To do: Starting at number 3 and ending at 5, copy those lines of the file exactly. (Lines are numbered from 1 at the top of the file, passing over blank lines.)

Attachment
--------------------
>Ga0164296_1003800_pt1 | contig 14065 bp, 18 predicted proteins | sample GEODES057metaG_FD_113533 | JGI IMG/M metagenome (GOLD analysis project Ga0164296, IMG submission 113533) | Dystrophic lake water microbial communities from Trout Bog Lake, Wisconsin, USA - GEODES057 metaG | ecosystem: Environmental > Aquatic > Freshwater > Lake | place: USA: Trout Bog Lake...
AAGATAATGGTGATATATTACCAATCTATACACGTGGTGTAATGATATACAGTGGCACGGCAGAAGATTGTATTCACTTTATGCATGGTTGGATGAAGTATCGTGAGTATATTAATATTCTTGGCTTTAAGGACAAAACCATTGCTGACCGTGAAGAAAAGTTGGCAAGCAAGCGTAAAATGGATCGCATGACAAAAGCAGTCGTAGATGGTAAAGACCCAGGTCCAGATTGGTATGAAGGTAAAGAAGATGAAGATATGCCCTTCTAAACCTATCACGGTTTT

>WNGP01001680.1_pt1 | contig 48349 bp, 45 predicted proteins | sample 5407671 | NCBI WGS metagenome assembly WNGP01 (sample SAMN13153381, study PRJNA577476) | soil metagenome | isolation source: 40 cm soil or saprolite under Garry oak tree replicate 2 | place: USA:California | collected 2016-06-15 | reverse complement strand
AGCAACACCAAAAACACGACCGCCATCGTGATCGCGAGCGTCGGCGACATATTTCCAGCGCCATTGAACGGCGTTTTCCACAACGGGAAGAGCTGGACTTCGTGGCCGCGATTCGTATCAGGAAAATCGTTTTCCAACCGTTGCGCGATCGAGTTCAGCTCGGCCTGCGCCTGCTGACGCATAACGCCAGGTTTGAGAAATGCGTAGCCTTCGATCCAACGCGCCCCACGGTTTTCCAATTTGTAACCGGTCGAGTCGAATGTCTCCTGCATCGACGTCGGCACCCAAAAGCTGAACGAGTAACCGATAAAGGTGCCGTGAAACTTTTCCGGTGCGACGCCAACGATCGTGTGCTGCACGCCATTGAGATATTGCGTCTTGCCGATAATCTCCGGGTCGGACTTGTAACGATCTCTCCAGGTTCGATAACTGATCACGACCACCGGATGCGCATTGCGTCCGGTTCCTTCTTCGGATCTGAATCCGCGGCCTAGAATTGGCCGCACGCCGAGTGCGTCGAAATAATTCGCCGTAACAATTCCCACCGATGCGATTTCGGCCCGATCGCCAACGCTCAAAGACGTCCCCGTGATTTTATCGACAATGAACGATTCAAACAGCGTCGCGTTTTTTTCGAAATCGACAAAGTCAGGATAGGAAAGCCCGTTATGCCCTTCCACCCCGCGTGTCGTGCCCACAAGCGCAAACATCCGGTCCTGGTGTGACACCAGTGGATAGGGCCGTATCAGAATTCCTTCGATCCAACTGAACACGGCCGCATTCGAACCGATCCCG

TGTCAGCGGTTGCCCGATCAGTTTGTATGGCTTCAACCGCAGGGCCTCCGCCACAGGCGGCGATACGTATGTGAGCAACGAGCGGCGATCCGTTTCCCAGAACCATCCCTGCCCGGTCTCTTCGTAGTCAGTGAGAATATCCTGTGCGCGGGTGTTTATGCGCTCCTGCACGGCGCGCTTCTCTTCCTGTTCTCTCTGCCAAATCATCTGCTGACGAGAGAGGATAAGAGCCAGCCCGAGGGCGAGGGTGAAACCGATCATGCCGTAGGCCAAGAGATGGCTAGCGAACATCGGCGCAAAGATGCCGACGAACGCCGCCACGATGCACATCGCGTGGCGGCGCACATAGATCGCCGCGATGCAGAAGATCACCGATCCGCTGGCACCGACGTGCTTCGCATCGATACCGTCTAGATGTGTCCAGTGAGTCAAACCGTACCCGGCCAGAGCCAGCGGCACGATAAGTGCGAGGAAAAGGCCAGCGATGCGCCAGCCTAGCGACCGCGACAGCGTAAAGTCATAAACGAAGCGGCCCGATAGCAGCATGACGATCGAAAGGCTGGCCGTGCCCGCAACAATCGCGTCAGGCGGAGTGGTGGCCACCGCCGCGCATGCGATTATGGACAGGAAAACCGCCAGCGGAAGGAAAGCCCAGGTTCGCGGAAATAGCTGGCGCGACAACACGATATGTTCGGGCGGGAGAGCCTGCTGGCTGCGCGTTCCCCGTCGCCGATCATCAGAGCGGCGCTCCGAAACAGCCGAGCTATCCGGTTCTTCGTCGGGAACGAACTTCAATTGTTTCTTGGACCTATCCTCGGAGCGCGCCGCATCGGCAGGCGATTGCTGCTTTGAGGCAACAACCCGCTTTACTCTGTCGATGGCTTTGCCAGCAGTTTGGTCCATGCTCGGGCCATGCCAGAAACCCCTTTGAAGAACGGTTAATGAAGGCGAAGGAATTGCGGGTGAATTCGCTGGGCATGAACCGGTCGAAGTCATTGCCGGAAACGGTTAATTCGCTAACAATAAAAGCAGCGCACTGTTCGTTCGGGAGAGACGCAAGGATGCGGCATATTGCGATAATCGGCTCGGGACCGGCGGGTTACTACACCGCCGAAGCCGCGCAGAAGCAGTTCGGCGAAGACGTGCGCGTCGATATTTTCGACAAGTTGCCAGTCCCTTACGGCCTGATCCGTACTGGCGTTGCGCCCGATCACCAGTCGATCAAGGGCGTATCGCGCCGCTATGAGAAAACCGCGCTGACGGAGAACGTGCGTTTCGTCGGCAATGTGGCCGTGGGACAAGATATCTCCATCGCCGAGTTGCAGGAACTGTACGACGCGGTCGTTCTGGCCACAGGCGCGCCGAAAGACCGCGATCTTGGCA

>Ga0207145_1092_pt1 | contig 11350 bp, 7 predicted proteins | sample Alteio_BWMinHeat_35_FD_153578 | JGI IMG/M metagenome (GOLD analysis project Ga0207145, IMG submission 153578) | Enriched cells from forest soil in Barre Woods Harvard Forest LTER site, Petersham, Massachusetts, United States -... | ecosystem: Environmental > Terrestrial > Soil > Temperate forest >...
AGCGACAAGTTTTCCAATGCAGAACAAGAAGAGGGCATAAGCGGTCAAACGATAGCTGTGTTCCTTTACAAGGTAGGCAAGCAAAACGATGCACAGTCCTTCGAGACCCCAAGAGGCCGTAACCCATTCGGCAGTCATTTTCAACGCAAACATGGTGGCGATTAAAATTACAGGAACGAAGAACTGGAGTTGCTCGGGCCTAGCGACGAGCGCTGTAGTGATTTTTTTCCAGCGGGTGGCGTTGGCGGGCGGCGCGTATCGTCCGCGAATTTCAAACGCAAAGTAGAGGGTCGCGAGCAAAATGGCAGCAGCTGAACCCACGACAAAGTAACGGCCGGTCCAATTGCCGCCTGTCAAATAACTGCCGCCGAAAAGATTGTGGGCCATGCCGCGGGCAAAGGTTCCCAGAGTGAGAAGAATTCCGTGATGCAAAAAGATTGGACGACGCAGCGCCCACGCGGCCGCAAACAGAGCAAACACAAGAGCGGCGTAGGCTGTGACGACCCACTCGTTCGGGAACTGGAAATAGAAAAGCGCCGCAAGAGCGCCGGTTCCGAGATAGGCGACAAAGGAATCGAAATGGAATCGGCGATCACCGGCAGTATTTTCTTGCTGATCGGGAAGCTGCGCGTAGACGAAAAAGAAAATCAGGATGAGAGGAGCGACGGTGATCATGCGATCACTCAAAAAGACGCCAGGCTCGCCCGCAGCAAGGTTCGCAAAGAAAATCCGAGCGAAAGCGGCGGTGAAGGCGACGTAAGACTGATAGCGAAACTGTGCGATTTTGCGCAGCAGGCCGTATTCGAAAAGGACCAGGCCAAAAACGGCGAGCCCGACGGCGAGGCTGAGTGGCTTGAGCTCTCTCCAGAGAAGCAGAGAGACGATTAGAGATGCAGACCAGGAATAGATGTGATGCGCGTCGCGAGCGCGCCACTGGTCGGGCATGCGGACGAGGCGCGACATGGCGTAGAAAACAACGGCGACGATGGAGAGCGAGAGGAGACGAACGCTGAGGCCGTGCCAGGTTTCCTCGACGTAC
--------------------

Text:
>WNGP01001680.1_pt1 | contig 48349 bp, 45 predicted proteins | sample 5407671 | NCBI WGS metagenome assembly WNGP01 (sample SAMN13153381, study PRJNA577476) | soil metagenome | isolation source: 40 cm soil or saprolite under Garry oak tree replicate 2 | place: USA:California | collected 2016-06-15 | reverse complement strand
AGCAACACCAAAAACACGACCGCCATCGTGATCGCGAGCGTCGGCGACATATTTCCAGCGCCATTGAACGGCGTTTTCCACAACGGGAAGAGCTGGACTTCGTGGCCGCGATTCGTATCAGGAAAATCGTTTTCCAACCGTTGCGCGATCGAGTTCAGCTCGGCCTGCGCCTGCTGACGCATAACGCCAGGTTTGAGAAATGCGTAGCCTTCGATCCAACGCGCCCCACGGTTTTCCAATTTGTAACCGGTCGAGTCGAATGTCTCCTGCATCGACGTCGGCACCCAAAAGCTGAACGAGTAACCGATAAAGGTGCCGTGAAACTTTTCCGGTGCGACGCCAACGATCGTGTGCTGCACGCCATTGAGATATTGCGTCTTGCCGATAATCTCCGGGTCGGACTTGTAACGATCTCTCCAGGTTCGATAACTGATCACGACCACCGGATGCGCATTGCGTCCGGTTCCTTCTTCGGATCTGAATCCGCGGCCTAGAATTGGCCGCACGCCGAGTGCGTCGAAATAATTCGCCGTAACAATTCCCACCGATGCGATTTCGGCCCGATCGCCAACGCTCAAAGACGTCCCCGTGATTTTATCGACAATGAACGATTCAAACAGCGTCGCGTTTTTTTCGAAATCGACAAAGTCAGGATAGGAAAGCCCGTTATGCCCTTCCACCCCGCGTGTCGTGCCCACAAGCGCAAACATCCGGTCCTGGTGTGACACCAGTGGATAGGGCCGTATCAGAATTCCTTCGATCCAACTGAACACGGCCGCATTCGAACCGATCCCG

TGTCAGCGGTTGCCCGATCAGTTTGTATGGCTTCAACCGCAGGGCCTCCGCCACAGGCGGCGATACGTATGTGAGCAACGAGCGGCGATCCGTTTCCCAGAACCATCCCTGCCCGGTCTCTTCGTAGTCAGTGAGAATATCCTGTGCGCGGGTGTTTATGCGCTCCTGCACGGCGCGCTTCTCTTCCTGTTCTCTCTGCCAAATCATCTGCTGACGAGAGAGGATAAGAGCCAGCCCGAGGGCGAGGGTGAAACCGATCATGCCGTAGGCCAAGAGATGGCTAGCGAACATCGGCGCAAAGATGCCGACGAACGCCGCCACGATGCACATCGCGTGGCGGCGCACATAGATCGCCGCGATGCAGAAGATCACCGATCCGCTGGCACCGACGTGCTTCGCATCGATACCGTCTAGATGTGTCCAGTGAGTCAAACCGTACCCGGCCAGAGCCAGCGGCACGATAAGTGCGAGGAAAAGGCCAGCGATGCGCCAGCCTAGCGACCGCGACAGCGTAAAGTCATAAACGAAGCGGCCCGATAGCAGCATGACGATCGAAAGGCTGGCCGTGCCCGCAACAATCGCGTCAGGCGGAGTGGTGGCCACCGCCGCGCATGCGATTATGGACAGGAAAACCGCCAGCGGAAGGAAAGCCCAGGTTCGCGGAAATAGCTGGCGCGACAACACGATATGTTCGGGCGGGAGAGCCTGCTGGCTGCGCGTTCCCCGTCGCCGATCATCAGAGCGGCGCTCCGAAACAGCCGAGCTATCCGGTTCTTCGTCGGGAACGAACTTCAATTGTTTCTTGGACCTATCCTCGGAGCGCGCCGCATCGGCAGGCGATTGCTGCTTTGAGGCAACAACCCGCTTTACTCTGTCGATGGCTTTGCCAGCAGTTTGGTCCATGCTCGGGCCATGCCAGAAACCCCTTTGAAGAACGGTTAATGAAGGCGAAGGAATTGCGGGTGAATTCGCTGGGCATGAACCGGTCGAAGTCATTGCCGGAAACGGTTAATTCGCTAACAATAAAAGCAGCGCACTGTTCGTTCGGGAGAGACGCAAGGATGCGGCATATTGCGATAATCGGCTCGGGACCGGCGGGTTACTACACCGCCGAAGCCGCGCAGAAGCAGTTCGGCGAAGACGTGCGCGTCGATATTTTCGACAAGTTGCCAGTCCCTTACGGCCTGATCCGTACTGGCGTTGCGCCCGATCACCAGTCGATCAAGGGCGTATCGCGCCGCTATGAGAAAACCGCGCTGACGGAGAACGTGCGTTTCGTCGGCAATGTGGCCGTGGGACAAGATATCTCCATCGCCGAGTTGCAGGAACTGTACGACGCGGTCGTTCTGGCCACAGGCGCGCCGAAAGACCGCGATCTTGGCA